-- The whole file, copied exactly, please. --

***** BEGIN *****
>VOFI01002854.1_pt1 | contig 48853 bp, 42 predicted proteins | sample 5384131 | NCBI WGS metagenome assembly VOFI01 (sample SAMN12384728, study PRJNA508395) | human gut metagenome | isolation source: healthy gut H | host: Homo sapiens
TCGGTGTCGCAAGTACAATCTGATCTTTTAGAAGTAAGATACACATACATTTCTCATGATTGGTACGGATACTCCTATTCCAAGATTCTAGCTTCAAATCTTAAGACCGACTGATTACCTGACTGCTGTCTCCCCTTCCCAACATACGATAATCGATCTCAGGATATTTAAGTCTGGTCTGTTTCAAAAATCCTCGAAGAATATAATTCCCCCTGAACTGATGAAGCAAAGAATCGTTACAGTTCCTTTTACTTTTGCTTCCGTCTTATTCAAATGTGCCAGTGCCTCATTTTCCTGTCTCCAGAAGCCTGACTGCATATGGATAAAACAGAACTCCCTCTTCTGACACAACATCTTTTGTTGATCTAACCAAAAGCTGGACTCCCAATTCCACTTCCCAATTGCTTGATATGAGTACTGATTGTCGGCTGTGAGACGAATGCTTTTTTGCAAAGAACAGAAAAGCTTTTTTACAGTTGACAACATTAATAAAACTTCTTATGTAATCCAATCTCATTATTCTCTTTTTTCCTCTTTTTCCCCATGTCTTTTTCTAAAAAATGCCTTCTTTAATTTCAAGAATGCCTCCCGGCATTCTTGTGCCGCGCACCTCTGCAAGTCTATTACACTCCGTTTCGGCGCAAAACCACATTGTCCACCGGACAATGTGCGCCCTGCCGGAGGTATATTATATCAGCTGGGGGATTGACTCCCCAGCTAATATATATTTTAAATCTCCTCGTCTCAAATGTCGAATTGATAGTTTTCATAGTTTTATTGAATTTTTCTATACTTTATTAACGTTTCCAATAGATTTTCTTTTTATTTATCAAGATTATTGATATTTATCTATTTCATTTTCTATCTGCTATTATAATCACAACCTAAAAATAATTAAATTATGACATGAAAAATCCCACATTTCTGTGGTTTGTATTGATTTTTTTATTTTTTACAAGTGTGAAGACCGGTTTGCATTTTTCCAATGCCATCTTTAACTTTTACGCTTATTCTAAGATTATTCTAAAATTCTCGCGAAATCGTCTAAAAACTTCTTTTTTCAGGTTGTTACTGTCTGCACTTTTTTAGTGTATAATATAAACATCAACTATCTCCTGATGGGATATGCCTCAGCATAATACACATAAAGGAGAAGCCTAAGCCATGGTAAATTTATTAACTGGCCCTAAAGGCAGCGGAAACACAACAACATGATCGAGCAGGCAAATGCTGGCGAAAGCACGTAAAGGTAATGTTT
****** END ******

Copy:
>VOFI01002854.1_pt1 | contig 48853 bp, 42 predicted proteins | sample 5384131 | NCBI WGS metagenome assembly VOFI01 (sample SAMN12384728, study PRJNA508395) | human gut metagenome | isolation source: healthy gut H | host: Homo sapiens
TCGGTGTCGCAAGTACAATCTGATCTTTTAGAAGTAAGATACACATACATTTCTCATGATTGGTACGGATACTCCTATTCCAAGATTCTAGCTTCAAATCTTAAGACCGACTGATTACCTGACTGCTGTCTCCCCTTCCCAACATACGATAATCGATCTCAGGATATTTAAGTCTGGTCTGTTTCAAAAATCCTCGAAGAATATAATTCCCCCTGAACTGATGAAGCAAAGAATCGTTACAGTTCCTTTTACTTTTGCTTCCGTCTTATTCAAATGTGCCAGTGCCTCATTTTCCTGTCTCCAGAAGCCTGACTGCATATGGATAAAACAGAACTCCCTCTTCTGACACAACATCTTTTGTTGATCTAACCAAAAGCTGGACTCCCAATTCCACTTCCCAATTGCTTGATATGAGTACTGATTGTCGGCTGTGAGACGAATGCTTTTTTGCAAAGAACAGAAAAGCTTTTTTACAGTTGACAACATTAATAAAACTTCTTATGTAATCCAATCTCATTATTCTCTTTTTTCCTCTTTTTCCCCATGTCTTTTTCTAAAAAATGCCTTCTTTAATTTCAAGAATGCCTCCCGGCATTCTTGTGCCGCGCACCTCTGCAAGTCTATTACACTCCGTTTCGGCGCAAAACCACATTGTCCACCGGACAATGTGCGCCCTGCCGGAGGTATATTATATCAGCTGGGGGATTGACTCCCCAGCTAATATATATTTTAAATCTCCTCGTCTCAAATGTCGAATTGATAGTTTTCATAGTTTTATTGAATTTTTCTATACTTTATTAACGTTTCCAATAGATTTTCTTTTTATTTATCAAGATTATTGATATTTATCTATTTCATTTTCTATCTGCTATTATAATCACAACCTAAAAATAATTAAATTATGACATGAAAAATCCCACATTTCTGTGGTTTGTATTGATTTTTTTATTTTTTACAAGTGTGAAGACCGGTTTGCATTTTTCCAATGCCATCTTTAACTTTTACGCTTATTCTAAGATTATTCTAAAATTCTCGCGAAATCGTCTAAAAACTTCTTTTTTCAGGTTGTTACTGTCTGCACTTTTTTAGTGTATAATATAAACATCAACTATCTCCTGATGGGATATGCCTCAGCATAATACACATAAAGGAGAAGCCTAAGCCATGGTAAATTTATTAACTGGCCCTAAAGGCAGCGGAAACACAACAACATGATCGAGCAGGCAAATGCTGGCGAAAGCACGTAAAGGTAATGTTT